(Reuters) - The top U.S. auditor regulator said it expects to conduct its first inspection of a mainland Chinese audit firm by the end of the year, under an expected deal to resolve a long-running dispute between the United States and China regarding accounting oversight.
Officials from the two countries committed to cross-border inspections during high-level annual talks held last week in Beijing, said James Doty, head of the Public Company Accounting Oversight Board, the main U.S. auditor watchdog.
Protocols for the inspections are expected to be hammered out in coming months, Doty told Reuters on Tuesday.
The PCAOB has been struggling for years to gain access to China to inspect auditors of mainland companies that sell shares in the United States.
The issue took on urgency amid a wave of accounting scandals at U.S.-listed Chinese companies that saddled American investors with billions of dollars in losses in recent years.
Auditors that check the books of U.S.-listed firms must be registered with the PCAOB and open to inspections, but China had barred U.S. inspectors for years over sovereignty concerns.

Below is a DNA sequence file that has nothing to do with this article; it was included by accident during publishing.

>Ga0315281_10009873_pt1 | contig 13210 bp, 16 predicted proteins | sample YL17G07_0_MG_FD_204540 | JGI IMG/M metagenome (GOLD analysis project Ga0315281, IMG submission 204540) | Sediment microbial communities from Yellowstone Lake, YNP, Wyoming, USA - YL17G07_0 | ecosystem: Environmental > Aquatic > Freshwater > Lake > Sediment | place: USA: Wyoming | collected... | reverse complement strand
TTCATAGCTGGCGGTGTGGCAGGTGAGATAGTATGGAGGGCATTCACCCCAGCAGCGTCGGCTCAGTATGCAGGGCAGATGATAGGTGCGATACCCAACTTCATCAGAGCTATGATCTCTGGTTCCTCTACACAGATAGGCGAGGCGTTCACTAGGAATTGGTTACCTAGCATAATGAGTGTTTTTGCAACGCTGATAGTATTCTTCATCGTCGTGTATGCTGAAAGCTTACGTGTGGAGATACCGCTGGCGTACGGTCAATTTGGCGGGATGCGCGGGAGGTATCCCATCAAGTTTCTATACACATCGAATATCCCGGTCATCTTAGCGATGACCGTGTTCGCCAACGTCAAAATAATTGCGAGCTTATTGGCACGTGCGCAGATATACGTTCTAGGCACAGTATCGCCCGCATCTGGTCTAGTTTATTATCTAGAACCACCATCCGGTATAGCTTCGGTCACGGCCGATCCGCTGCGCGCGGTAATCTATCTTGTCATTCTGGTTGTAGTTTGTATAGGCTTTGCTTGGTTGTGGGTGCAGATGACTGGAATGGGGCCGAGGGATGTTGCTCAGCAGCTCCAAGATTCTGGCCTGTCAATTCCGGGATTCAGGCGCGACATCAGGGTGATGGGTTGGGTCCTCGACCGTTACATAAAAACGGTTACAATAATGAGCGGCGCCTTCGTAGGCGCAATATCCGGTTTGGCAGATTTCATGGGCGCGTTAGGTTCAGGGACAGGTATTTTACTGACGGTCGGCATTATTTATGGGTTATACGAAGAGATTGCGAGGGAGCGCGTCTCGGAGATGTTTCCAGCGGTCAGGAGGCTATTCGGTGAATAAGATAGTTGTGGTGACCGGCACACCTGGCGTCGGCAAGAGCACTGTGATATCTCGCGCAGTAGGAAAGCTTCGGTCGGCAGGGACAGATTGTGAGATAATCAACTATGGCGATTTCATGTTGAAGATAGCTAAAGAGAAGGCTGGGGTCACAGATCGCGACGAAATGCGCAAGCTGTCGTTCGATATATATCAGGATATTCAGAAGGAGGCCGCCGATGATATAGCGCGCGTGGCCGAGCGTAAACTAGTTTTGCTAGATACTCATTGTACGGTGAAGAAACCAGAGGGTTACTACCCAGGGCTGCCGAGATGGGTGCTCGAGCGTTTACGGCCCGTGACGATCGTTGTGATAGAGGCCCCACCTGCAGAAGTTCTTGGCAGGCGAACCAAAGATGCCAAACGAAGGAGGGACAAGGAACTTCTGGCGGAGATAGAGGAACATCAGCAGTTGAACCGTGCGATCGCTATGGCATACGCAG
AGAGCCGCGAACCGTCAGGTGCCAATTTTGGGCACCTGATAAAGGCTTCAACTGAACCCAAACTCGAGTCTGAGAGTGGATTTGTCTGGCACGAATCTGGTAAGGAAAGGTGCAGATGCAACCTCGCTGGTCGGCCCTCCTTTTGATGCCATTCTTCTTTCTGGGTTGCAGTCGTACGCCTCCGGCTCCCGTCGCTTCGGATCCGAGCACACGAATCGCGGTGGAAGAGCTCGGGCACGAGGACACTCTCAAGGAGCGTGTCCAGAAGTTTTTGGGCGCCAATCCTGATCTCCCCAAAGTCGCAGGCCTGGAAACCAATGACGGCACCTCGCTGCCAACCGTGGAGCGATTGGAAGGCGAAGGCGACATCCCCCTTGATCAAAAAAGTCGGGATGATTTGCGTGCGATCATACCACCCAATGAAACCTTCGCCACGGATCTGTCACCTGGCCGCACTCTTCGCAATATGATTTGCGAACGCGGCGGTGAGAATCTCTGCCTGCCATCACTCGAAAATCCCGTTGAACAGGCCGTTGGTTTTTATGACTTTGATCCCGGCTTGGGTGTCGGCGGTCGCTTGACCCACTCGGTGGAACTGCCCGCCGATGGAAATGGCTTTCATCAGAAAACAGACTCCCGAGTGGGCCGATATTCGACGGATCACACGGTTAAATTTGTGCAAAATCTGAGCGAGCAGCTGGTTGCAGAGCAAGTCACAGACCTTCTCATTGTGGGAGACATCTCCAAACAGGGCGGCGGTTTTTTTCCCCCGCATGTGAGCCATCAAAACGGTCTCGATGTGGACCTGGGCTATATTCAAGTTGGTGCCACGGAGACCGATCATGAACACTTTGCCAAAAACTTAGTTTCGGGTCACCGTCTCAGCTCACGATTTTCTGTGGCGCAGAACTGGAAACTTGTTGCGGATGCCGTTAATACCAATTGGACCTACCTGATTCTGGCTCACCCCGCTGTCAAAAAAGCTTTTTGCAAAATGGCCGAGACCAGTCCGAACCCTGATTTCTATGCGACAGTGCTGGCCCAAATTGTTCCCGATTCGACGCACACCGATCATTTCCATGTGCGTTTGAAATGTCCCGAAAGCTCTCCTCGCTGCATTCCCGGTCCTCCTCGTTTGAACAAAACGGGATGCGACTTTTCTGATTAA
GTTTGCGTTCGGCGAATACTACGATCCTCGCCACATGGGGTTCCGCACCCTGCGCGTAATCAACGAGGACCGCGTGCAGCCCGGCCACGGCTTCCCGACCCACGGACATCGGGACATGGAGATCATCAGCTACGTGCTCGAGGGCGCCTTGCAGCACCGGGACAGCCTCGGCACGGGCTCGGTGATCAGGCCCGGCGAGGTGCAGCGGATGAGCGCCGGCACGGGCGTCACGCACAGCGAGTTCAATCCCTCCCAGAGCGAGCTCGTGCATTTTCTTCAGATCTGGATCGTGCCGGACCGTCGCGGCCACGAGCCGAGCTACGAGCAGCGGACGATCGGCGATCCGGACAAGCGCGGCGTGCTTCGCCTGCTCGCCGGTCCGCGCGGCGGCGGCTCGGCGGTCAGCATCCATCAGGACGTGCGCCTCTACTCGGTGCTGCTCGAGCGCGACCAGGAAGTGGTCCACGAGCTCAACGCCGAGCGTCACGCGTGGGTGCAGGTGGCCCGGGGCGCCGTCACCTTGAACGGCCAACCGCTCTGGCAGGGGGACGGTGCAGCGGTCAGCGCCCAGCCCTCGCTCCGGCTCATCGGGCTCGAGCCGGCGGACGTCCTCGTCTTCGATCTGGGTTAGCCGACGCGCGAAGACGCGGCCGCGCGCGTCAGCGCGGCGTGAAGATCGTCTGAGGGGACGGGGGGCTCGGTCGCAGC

The commitment on inspections came during meetings between the PCAOB, senior Chinese securities regulators and officials from China’s Ministry of Finance at the U.S.-China Strategic and Economic Dialogue last week, Doty said.
A recent resurgence of initial public offerings by Chinese companies in the United States has made it more important to resolve the inspections issue, he said.
The PCAOB was formed by Congress to police the auditing industry in the wake of accounting scandals at Enron and WorldCom.
Reporting by Matt Miller in Beijing; Writing by Dena Aubin in New York; Editing by Kevin Drawbaugh and Diane Craft